The males and females mate and then the males die. The female will lay eggs in cooler climates until the following spring.
The eggs will then hatch. When the aphids are mature they will start to produce live baby aphids.
All the babies are female and within their body are the next generation of females who have the next in their body and so on.
This form of reproduction is called Parthenogenesis. So control of Aphids is a must at all cost.
Aphids are sap sucking insect that slowly and drain the liquids from a plant.
They are also the main cause of viral transmission, by feeding off of a diseased plant and moving onto a healthy one.
If you have a small number of plants and the infestation is minor you can try killing them by hand or using jets of water from a garden hose.
Lady Bugs and their larvae are voracious killers of aphids, so are spiders.
So if you can find lady bugs and spiders you may want to move them to a colony of aphids and let them feast.
If your infestation or garden is to big for spot control you may have to resort to chemical means to control them.
A systemic pesticide is watered into the soil and the plants take them up.
When the aphids begin to suck onto the plant the poison is ingested at the same time killing them.
Systemic pesticides is a very good way for control in container gardening.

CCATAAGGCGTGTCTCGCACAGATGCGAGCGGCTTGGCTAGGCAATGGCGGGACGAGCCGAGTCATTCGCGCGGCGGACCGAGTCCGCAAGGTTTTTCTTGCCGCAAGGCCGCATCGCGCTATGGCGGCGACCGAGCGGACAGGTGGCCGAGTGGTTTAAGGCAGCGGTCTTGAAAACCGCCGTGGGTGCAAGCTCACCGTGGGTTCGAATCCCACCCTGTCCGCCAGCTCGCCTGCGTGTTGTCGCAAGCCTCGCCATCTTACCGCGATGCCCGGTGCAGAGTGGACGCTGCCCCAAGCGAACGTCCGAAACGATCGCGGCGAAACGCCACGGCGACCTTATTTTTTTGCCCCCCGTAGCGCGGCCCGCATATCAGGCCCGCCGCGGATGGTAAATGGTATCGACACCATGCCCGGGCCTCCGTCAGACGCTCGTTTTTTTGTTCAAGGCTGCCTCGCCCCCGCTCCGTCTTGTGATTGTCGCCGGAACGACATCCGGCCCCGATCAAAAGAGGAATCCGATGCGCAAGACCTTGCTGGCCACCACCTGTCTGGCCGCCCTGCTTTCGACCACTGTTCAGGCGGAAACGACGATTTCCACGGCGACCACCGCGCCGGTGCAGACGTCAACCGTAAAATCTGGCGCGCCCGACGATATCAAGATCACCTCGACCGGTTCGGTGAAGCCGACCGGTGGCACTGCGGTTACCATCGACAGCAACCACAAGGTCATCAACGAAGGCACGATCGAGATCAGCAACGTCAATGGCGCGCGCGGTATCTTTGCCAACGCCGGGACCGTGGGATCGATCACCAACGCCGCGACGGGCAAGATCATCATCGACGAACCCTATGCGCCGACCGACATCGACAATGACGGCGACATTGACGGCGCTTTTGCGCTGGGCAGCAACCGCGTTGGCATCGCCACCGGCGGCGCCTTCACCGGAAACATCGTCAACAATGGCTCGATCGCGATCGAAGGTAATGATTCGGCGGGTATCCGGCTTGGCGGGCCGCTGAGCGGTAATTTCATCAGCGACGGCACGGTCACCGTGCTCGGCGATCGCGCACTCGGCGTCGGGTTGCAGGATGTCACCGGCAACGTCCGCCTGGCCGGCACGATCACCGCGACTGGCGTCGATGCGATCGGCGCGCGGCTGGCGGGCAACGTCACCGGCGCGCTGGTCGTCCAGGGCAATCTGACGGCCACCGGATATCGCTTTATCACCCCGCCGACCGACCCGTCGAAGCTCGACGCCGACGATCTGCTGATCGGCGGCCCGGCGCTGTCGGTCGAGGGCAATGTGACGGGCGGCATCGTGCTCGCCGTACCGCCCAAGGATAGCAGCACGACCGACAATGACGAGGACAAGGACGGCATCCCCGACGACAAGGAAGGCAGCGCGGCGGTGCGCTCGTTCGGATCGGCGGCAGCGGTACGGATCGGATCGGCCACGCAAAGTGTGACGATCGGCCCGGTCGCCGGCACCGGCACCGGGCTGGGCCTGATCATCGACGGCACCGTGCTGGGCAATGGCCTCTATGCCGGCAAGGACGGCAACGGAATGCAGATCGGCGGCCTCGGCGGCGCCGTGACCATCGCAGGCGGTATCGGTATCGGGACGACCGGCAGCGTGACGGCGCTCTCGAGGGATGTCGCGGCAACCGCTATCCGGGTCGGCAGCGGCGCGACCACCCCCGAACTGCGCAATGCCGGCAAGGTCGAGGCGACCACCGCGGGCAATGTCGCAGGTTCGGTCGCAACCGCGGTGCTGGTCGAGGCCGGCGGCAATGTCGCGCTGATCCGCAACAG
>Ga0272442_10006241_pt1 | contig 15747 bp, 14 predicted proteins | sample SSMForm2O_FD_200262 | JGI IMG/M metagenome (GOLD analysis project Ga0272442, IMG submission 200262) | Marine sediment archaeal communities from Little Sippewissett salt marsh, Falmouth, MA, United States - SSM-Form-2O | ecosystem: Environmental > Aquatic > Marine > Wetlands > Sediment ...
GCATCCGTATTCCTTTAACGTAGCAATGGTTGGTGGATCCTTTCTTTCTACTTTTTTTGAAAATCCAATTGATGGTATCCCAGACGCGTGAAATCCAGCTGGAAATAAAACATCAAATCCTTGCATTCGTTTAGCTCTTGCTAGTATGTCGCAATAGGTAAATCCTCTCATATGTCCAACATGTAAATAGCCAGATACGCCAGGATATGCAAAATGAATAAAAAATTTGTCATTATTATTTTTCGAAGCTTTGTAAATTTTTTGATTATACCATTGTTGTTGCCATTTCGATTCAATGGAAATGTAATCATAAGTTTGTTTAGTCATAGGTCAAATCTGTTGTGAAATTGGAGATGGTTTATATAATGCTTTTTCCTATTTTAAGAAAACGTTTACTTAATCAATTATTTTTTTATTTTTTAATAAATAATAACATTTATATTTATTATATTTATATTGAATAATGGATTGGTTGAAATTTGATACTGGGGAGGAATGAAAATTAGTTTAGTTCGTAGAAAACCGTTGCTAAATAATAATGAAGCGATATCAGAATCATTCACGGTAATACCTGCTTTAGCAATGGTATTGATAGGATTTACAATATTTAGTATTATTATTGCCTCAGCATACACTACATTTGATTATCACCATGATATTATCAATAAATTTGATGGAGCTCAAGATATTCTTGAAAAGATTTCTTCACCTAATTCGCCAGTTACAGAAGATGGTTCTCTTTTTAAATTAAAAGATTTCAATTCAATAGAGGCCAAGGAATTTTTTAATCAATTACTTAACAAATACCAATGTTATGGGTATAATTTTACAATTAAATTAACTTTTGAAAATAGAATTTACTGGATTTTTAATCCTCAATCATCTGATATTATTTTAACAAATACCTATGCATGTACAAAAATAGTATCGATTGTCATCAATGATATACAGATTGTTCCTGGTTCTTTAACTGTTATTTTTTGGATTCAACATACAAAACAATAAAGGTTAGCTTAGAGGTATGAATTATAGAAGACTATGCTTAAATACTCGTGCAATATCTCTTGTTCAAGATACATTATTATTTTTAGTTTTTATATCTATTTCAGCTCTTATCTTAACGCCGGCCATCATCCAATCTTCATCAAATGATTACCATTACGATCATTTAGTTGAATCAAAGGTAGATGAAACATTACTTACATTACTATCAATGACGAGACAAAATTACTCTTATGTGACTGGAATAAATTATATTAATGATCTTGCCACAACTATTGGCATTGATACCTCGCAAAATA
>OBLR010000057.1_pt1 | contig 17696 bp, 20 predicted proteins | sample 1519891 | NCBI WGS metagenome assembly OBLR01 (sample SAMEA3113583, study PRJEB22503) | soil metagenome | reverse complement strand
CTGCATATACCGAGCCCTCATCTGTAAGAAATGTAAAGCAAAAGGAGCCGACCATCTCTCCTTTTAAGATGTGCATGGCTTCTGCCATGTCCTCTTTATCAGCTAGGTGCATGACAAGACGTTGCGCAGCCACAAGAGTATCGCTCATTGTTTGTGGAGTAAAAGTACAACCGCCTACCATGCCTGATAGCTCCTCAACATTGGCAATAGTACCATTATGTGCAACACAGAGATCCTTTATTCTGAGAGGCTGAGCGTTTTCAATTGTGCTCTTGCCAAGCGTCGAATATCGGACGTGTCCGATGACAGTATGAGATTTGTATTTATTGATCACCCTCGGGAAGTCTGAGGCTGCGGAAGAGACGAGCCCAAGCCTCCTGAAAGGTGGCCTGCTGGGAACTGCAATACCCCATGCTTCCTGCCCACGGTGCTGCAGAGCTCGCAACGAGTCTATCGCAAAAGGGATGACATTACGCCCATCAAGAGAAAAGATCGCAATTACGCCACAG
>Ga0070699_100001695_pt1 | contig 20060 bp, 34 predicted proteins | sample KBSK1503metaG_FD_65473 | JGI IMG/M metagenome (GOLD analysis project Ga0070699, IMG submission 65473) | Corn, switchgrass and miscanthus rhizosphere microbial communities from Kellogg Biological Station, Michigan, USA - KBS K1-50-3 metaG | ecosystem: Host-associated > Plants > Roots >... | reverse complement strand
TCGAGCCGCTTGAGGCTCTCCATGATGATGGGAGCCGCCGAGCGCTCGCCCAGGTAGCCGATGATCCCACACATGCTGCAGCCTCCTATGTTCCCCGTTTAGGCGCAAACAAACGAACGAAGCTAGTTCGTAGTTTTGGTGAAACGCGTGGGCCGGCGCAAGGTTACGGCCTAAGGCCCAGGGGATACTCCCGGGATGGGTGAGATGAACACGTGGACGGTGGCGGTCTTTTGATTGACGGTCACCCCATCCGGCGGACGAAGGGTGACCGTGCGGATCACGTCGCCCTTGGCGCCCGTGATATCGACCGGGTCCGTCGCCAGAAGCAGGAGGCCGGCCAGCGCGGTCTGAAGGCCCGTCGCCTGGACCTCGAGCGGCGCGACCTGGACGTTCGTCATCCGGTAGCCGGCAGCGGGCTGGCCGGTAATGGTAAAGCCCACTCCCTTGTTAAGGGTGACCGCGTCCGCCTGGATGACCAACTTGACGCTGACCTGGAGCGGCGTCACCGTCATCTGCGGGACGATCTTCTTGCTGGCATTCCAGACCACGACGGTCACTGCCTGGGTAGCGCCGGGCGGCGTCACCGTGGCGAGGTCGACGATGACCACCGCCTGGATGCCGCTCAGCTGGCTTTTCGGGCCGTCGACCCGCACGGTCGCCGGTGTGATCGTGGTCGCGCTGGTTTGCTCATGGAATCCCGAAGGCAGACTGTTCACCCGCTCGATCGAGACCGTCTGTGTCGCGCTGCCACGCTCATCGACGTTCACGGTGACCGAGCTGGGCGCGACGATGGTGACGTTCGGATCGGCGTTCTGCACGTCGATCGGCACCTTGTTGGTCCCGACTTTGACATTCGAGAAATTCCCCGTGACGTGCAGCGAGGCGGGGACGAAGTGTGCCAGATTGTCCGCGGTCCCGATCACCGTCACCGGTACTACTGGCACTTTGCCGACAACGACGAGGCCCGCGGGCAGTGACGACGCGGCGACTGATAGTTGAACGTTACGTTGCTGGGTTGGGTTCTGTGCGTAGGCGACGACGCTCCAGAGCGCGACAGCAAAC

If you're going to use chemicals be sure to read the instructions and take all possible precautions when apply it not to get into your eyes or into your lungs.
There is a reason professionals use protective clothing and respirators when applying pesticides. If you have no other options you should at least put on sunglasses
as a barrier between your eyes and the chemicals!
Organic non-pesticide control is always the best if your infestation is not to large.
Try planting aphid resistant plants, clean up any dead leaves that may over winter aphid eggs.
Bark mulch is also a potential place for over wintering pest insects. Look for predatory insects to do what nature intended them to do.
Lady Bugs can be bought for release into gardens as well as Mantis eggs. Try insecticidal soaps before using commercial insecticides.
Here are a couple of organic spray recipes:
1 lb (0.5 kg) of rhubarb leaves
2.5 pt (1.5 l) of water
Simmer leaves in water for 30 minutes
Strain the mixture and store in a glass jar - when ready to use
add 1 fl Oz (28ml) of dishwashing liquid in 2.5 pt (1.5l) of water and mix
with the Rhubarb extract
3-4 hot peppers
a few cloves of garlic
1 quart of water.
Mix it all in the blender, then spray on plants.
The internet is a great place to find more organic controls.
Most people who garden have seen the slimy trails of slugs before.
Slugs are basically large shell-less snails. They can cause allot of damage feeding on the new spring shoots.
There for it is important to control slugs. Traps or pellets can be placed out to catch them, but make sure that they are pet safe.
Beer traps are excellent for trapping and drowning slugs. just pour some beer into a shallow container and place it close to your lilies.
Slug eggs can be controlled by cultivating the soils top few inches or so. This will expose them to birds and frost.
Control weeds in your garden, as this reduces potential habitats for then.
These are a few of the main diseases and pests to look out for in your garden.
Others can be found on the internet or in Lily specific reference books.